An Introduction to the AlphaSphere

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Featured Image from: Scan Pro Audio


DJ’s know the feeling: as fun as spinning and remixing is, it can get a little repetitive with a flat interface. Sometimes, all we need to get inspired is a change of pace, of how we do things, and seeing things in a different perspective. Enter the AlphaSphere.

The brainchild of Bristol-based music company Nu Desine, the AlphaSphere is touted as the next step in music evolution. While visually the piece is stunning, it’s the native software that comes with it that has made it a success, but more on that later.

Let’s talk about the AlphaSphere itself: it’s a spherical device covered in 25cm touch pads all around. The pad frames are interlocked and is what creates the shape of the device. The inside is hollow, save for the internal wiring and base column that holds the sphere up. At first glance, it looks like a geodesic dome, but look closer and you’ll see that the pads increase in size as it gets to the center radius (i.e. the equator), while the pads get smaller towards the top and bottom. The pads are aligned through six latitudes, with each latitude containing eight touchpads. The pads surrounding the center of the sphere are roughly the size of a drink coaster, while the pads by the top of the sphere are about the size of a finger tip.

The AlphaSphere has 2 variants: Nexus and Elite. Aesthetically, the two are identical, except the Elite version has a small, 3-button panel and 2 infinite encoders on the base and a MIDI Out socket in the back. The Elite is also the only one of the two variants to be available in black. While that doesn’t necessarily add to the auditory experience, it does create a unique visual experience for people should you decide to use this in a performance, especially with the eerie blue glow coming from within the sphere, which can also be set and adjusted using the native software, AlphaLive.

Source: YouTube

The AlphaSphere at a Glance

To note, the AlphaSphere in itself is just a controller; the real magic happens because of AlphaLive, the AlphaSphere’s native software. However, this doesn’t mean that you can’t use your own software: the AlphaSphere is a USB HID-class device, much like video game controllers. Some DJ’s have already started experimenting with the AlphaSphere’s capabilities, with users running programs like Cycling ’74 Max and reporting a positive experience. One drawback, however: despite being recognized by computers as a MIDI device, the AlphaSphere itself can only generate MIDI with the AlphaLive’s help, which is fine, considering that AlphaLive has an abundant amount of pre-packaged samples in its extensive library.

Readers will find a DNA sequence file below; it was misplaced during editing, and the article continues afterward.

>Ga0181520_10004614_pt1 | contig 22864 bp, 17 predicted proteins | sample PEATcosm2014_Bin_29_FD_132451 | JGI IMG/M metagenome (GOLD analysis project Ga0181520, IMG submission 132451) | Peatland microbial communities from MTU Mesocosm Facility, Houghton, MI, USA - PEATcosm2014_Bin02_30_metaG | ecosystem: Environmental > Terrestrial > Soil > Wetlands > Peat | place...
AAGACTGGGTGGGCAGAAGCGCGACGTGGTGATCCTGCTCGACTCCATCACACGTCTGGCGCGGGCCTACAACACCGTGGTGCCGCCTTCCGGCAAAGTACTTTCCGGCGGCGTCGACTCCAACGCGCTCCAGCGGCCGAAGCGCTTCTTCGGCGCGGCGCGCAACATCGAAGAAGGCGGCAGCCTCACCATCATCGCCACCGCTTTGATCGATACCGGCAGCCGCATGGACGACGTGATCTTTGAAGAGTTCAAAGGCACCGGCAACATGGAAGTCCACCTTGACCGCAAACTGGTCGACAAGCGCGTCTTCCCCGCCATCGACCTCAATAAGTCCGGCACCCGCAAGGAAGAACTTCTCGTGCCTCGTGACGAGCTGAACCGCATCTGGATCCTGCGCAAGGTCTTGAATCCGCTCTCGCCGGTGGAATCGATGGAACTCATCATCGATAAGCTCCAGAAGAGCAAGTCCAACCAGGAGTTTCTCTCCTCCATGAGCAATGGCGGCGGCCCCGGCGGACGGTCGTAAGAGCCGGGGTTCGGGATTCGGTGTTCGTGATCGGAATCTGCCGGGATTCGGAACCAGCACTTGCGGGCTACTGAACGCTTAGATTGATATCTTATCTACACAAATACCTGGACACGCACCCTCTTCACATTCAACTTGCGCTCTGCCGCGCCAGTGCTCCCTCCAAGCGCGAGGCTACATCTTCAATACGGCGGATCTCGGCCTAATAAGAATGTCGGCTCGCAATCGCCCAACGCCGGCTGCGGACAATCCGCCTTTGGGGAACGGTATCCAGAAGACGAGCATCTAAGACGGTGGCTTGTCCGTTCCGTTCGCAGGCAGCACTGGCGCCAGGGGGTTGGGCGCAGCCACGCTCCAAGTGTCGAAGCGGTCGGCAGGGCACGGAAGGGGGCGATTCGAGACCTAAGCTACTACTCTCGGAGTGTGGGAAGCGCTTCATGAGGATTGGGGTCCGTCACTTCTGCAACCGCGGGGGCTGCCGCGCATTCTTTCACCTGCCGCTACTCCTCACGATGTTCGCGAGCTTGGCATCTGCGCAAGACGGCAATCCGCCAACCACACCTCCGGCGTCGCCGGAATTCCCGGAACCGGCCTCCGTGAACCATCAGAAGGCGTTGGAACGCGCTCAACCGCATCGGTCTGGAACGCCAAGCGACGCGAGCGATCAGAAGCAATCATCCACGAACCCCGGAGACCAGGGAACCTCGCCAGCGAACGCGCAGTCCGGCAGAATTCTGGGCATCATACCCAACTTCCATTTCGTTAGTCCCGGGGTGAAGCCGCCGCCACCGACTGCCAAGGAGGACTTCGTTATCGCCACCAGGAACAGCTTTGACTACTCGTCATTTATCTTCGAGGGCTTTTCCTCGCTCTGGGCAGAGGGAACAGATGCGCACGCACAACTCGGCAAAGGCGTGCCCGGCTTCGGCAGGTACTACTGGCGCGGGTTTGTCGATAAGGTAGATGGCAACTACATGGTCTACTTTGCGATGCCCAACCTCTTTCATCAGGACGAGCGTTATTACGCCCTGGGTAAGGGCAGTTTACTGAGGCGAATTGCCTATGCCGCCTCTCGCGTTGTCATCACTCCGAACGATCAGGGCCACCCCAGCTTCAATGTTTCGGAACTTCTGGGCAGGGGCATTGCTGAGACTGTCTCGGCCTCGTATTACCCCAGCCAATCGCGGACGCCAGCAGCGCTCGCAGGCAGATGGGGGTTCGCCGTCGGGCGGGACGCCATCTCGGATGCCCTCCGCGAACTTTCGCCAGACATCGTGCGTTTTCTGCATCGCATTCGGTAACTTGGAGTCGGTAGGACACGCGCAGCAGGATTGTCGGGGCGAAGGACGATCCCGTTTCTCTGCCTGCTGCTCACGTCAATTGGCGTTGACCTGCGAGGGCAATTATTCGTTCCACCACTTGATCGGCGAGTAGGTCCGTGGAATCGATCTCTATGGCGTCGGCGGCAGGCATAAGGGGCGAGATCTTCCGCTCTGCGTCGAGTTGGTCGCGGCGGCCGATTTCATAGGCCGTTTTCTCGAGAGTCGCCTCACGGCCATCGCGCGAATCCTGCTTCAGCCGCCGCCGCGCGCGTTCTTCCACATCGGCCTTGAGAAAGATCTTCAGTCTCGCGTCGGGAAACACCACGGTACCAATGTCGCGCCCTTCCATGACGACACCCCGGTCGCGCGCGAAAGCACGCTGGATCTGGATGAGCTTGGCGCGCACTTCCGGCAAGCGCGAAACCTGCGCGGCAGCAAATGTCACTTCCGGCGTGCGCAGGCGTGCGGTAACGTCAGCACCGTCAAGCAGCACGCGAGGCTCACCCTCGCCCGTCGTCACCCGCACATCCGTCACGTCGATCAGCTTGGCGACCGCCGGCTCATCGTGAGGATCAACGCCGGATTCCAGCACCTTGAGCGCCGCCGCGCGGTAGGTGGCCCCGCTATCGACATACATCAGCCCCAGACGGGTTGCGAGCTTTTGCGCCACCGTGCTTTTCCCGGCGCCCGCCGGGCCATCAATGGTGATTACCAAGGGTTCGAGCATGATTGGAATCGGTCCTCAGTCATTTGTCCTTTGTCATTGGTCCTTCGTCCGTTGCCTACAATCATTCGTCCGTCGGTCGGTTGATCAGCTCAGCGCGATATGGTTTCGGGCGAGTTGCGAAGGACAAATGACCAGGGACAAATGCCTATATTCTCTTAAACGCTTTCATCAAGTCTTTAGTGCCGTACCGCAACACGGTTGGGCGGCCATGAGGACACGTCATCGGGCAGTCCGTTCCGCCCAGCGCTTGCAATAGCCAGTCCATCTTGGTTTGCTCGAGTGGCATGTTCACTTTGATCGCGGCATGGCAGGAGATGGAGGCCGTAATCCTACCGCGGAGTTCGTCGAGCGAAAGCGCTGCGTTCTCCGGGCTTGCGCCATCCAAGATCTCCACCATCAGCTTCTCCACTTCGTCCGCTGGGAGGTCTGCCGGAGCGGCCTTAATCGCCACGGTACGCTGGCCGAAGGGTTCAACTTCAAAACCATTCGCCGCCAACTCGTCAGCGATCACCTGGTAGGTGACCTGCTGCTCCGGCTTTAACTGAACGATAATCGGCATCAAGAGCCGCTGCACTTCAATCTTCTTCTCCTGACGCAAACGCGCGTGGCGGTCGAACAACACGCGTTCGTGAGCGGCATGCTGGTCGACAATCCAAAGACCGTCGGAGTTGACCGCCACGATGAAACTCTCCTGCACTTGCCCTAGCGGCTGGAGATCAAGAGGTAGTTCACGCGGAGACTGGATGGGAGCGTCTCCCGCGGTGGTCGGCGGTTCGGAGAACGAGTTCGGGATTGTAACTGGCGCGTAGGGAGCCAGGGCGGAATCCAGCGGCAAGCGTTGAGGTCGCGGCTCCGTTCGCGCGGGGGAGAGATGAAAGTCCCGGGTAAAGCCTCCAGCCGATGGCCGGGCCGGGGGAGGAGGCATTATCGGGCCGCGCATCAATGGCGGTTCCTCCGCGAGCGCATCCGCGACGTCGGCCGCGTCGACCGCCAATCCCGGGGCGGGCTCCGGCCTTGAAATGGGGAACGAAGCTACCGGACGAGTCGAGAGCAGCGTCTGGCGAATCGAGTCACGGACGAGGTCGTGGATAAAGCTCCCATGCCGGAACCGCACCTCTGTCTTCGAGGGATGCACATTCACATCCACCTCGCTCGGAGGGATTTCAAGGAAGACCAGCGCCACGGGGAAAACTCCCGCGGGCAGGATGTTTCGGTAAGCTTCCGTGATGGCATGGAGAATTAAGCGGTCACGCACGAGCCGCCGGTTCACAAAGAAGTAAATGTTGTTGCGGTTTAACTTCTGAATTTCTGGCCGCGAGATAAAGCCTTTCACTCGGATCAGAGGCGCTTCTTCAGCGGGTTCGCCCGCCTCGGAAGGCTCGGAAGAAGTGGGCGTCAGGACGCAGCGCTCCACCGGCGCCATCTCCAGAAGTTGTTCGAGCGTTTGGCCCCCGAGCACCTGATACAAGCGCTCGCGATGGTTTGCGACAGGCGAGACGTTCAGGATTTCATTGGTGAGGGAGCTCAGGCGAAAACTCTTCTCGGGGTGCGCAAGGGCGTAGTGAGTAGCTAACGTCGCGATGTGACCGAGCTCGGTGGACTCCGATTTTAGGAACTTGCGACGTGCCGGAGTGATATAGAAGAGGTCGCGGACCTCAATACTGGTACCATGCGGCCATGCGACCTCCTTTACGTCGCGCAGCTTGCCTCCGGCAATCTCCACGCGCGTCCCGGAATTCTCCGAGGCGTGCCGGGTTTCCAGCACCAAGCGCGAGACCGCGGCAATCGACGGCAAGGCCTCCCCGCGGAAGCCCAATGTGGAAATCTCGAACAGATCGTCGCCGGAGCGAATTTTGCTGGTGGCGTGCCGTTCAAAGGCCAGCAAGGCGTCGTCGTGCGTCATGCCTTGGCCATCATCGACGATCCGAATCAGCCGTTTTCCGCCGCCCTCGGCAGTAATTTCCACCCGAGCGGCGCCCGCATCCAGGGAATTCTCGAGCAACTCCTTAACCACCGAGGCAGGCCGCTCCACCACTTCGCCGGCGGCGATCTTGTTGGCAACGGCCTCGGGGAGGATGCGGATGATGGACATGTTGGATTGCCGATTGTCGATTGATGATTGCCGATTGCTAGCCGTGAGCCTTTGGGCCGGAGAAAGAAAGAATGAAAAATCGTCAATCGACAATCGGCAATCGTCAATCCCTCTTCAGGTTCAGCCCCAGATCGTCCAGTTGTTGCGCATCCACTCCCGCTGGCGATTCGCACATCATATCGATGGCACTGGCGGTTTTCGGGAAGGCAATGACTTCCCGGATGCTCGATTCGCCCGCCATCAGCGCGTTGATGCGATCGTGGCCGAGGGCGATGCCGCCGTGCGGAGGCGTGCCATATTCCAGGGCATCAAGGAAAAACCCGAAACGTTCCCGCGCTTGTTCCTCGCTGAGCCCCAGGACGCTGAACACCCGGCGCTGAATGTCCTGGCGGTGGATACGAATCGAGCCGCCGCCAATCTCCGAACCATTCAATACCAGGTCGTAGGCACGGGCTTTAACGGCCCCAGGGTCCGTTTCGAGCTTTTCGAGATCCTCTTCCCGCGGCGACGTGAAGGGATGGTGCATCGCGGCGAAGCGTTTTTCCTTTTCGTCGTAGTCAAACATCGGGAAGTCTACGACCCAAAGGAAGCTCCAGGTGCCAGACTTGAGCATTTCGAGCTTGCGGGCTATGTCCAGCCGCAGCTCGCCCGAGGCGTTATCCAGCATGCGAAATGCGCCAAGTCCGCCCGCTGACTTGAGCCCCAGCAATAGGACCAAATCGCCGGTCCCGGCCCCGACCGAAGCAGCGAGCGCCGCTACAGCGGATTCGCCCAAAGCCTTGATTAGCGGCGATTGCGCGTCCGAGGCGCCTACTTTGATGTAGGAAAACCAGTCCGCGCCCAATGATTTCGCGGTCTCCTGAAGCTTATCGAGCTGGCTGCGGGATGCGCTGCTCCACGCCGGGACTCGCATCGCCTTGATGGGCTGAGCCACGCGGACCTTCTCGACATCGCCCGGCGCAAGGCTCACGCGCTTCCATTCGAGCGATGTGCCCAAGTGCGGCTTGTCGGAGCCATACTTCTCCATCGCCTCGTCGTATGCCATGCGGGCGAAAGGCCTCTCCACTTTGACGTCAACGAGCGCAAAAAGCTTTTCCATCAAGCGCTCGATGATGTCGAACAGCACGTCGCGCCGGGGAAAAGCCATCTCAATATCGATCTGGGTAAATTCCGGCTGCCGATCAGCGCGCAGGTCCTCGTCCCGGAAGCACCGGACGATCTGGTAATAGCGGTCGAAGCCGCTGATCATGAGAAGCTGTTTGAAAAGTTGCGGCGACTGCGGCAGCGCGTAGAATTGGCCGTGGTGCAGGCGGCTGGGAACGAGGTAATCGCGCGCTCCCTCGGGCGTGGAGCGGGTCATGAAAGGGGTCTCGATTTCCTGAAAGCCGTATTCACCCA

When you first fire up the AlphaLive, it presets the pads to play notes on a major scale, giving you a glimpse at the AlphaSphere’s playability. Note triggering was both instantaneous and dynamically responsive and can easily cycle through up to 16 preloaded samples. The pads themselves are pretty unique, with each pad being polyphonic touch-sensitive, meaning they can be adjusted to respond to various levels of pressure. This, too, is responsive and fast, which is essential when playing music live or when tuning a song to a particular tempo. In a world channel-pressure keyboards and instrumental plug-ins, the AlphaSphere is at the top of its class.

Navigating the AlphaLive

If the AlphaSphere was a body, the AlphaLive would be its neurological system, the one thing allowing it to perform higher-order thinking. In its most basic form, the AlphaLive is a native editor for mapping out and assigning functions to the touchpads, but it does much more: it’s also a sequencing engine, part instrument and part editor, a MIDI interface, and a machine that provides audio playback. While some musicians might find it strange to include both a sequencer and and an audio engine, but there’s a reason for this: most MIDI software handles multiple streams of pressure data poorly, with most DAW’s not even supporting polyphonic aftertouch. AlphaLive, however, can handle it thanks to its HID interface that allows for 9-bit data (compared to MIDI’s 7 bits).

Speaking of interfaces, the AlphaLive interface is both easy-to-navigate and really cool, with many of the ‘desktop’ icons mirroring the AlphaSphere’s shape. This pattern of circles can be seen throughout the program, with circular icons, circular interface elements, radial menus, and loop-based sequencing. The interface presents two spheres: the layout and the pad settings. The layout represents the touchpads of the sphere, while the pad settings are where you set each pads function or sound. There’s also an option to save and switch between multiple setups.

The Future of Music

The Future of Music?

The AlphaSphere is supposed to represent an evolution of music, an attempt to go beyond the flatlay setup of many electronic keyboards and instruments. For musicians looking for a novel way to go about creating music, it’s an entirely different way of expressing yourself to your audience, both visually and auditory.

But it is the future? For some, it’s a gimmick, for others, the AlphaSphere’s versatility and uniqueness make it a prime example of how engineers and musicians can work together to create the sounds of the future.

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